Influence of CYP2C9 and CYP2C19 genetic polymorphisms on phenytoin-induced neurological toxicity in Indian epileptic patients
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Cytochrome P450 2C9 and 2C19 (CYP2C9 and CYP2C19, respectively) genetic polymorphisms play an important role in phenytoin (PHT) metabolism. We have evaluated whether these genetic polymorphisms have an effect on PHT-induced neurological toxicity in Tamilian (ethnic group native to southern India) patients with epilepsy.
We studied 292 Tamilian patients who were taking PHT for the treatment of various epileptic seizures. PHT toxicity was defined on the basis of neurological signs of toxicity and further sub-classified into mild, moderate, and severe toxicity based on clinical severity. Genomic DNA was extracted from peripheral leukocytes and genotyped for CYP2C9*2, *3 and CYP2C19*2, *3 by PCR-restriction fragment length polymorphism analysis.
Of the 292 patients in the patient cohort, 58 were clinically diagnosed to have PHT toxicity. When risk ratios were calculated for each mutant CYP2C9 genotype separately, the adjusted odds ratio for CYP2C9*1/*3 was found to be 15.3 (95% confidence interval 5.8–40.3, P < 0.0001) for the cases compared to controls. When the four single nucleotide polymorphisms of CYP2C9 and CYP2C19 were analyzed using a haplotype approach, significant difference in the distribution of the C-C-G-G haplotype was observed between the cases and controls.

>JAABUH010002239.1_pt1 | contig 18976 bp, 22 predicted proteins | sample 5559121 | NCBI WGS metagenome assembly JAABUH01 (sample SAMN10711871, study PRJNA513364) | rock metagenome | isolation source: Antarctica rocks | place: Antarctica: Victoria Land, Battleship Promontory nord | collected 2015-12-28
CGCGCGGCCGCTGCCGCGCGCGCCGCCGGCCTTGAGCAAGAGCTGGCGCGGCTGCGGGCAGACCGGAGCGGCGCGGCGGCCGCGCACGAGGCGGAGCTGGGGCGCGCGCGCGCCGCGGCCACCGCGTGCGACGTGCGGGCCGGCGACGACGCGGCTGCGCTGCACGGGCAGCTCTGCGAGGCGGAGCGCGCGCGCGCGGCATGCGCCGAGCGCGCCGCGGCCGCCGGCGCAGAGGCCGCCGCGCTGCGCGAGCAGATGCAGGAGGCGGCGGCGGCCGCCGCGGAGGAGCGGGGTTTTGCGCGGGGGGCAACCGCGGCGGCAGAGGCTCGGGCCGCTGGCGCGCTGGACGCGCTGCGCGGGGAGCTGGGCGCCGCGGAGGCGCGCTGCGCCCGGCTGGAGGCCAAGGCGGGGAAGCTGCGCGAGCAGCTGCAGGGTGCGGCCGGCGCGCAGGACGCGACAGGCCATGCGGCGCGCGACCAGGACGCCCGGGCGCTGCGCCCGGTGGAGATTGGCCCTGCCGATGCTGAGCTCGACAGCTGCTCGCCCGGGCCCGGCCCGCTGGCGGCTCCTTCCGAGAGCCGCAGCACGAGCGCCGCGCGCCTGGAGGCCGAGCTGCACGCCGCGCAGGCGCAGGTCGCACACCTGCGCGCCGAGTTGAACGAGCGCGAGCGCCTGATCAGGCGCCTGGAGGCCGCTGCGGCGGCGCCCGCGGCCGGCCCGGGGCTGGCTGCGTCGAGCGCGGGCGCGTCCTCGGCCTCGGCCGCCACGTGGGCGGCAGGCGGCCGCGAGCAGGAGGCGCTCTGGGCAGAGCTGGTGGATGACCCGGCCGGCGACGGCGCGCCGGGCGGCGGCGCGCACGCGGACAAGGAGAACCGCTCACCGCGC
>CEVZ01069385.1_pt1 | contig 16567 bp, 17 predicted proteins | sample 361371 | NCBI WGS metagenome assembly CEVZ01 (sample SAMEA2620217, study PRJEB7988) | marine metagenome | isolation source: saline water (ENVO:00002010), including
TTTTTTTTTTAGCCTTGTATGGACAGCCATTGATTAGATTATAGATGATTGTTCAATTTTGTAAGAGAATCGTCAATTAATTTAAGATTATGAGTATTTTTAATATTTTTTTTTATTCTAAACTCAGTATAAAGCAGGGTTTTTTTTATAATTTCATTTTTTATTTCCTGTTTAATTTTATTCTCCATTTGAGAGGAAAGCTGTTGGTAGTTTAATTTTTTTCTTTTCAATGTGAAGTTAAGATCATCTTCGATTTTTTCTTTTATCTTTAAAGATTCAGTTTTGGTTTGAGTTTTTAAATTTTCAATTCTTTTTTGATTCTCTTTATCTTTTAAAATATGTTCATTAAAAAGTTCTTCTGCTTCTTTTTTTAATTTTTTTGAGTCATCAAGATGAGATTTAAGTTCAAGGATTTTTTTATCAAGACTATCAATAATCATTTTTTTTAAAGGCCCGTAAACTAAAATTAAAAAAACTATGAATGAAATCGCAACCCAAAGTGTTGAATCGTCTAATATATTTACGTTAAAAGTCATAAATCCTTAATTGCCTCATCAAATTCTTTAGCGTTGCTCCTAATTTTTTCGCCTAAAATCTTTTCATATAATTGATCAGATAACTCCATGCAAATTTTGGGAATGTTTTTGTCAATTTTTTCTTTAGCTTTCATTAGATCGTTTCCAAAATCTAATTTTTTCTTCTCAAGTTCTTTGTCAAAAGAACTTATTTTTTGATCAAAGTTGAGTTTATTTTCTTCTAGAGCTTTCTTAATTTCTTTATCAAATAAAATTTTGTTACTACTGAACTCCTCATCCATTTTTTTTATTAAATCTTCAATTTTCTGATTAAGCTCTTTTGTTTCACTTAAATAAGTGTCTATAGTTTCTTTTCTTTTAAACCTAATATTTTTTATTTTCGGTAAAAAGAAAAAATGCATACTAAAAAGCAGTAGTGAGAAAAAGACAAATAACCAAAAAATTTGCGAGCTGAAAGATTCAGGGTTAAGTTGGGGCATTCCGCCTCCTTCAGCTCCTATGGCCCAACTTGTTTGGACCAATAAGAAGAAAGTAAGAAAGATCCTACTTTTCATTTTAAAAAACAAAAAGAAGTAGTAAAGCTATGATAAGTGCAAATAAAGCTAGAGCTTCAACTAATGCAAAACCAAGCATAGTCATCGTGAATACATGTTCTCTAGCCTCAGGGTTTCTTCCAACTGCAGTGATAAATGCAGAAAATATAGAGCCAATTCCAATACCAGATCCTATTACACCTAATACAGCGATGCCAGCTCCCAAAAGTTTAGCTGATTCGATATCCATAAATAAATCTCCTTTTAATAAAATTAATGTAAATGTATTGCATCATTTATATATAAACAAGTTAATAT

Our results show that CYP2C9 genetic polymorphisms (particularly the *3 allele) were associated with high risk of epileptic patients developing PHT-induced neurological toxicity.
KeywordsCYP2C9 CYP2C19 Epileptics Haplotypes Neurotoxicity Phenytoin
We thank Dr. D.G. Shewade, Dr.Steven for reviewing the manuscript. We thank Mr. S. Rajan , Mrs. S. Mala and Mrs. B. Tamilarasi for technical assistance.
This study was funded by the Indian Council of Medical Research, New Delhi (Grant No: 53/17/2003-BMS).
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